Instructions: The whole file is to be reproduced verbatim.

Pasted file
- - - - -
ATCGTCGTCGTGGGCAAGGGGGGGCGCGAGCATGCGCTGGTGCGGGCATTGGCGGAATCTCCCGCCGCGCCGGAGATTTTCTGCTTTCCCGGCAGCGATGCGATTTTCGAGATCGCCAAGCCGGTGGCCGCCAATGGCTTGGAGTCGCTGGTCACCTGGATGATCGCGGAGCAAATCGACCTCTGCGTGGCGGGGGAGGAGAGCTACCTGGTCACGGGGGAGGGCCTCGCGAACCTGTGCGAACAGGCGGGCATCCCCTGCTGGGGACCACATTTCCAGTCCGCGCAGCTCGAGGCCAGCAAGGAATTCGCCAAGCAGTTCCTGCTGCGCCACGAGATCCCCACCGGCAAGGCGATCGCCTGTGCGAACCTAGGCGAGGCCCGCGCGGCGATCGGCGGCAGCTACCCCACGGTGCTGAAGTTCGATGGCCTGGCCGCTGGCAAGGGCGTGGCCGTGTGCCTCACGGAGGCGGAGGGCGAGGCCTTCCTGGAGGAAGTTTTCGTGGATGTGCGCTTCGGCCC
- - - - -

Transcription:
ATCGTCGTCGTGGGCAAGGGGGGGCGCGAGCATGCGCTGGTGCGGGCATTGGCGGAATCTCCCGCCGCGCCGGAGATTTTCTGCTTTCCCGGCAGCGATGCGATTTTCGAGATCGCCAAGCCGGTGGCCGCCAATGGCTTGGAGTCGCTGGTCACCTGGATGATCGCGGAGCAAATCGACCTCTGCGTGGCGGGGGAGGAGAGCTACCTGGTCACGGGGGAGGGCCTCGCGAACCTGTGCGAACAGGCGGGCATCCCCTGCTGGGGACCACATTTCCAGTCCGCGCAGCTCGAGGCCAGCAAGGAATTCGCCAAGCAGTTCCTGCTGCGCCACGAGATCCCCACCGGCAAGGCGATCGCCTGTGCGAACCTAGGCGAGGCCCGCGCGGCGATCGGCGGCAGCTACCCCACGGTGCTGAAGTTCGATGGCCTGGCCGCTGGCAAGGGCGTGGCCGTGTGCCTCACGGAGGCGGAGGGCGAGGCCTTCCTGGAGGAAGTTTTCGTGGATGTGCGCTTCGGCCC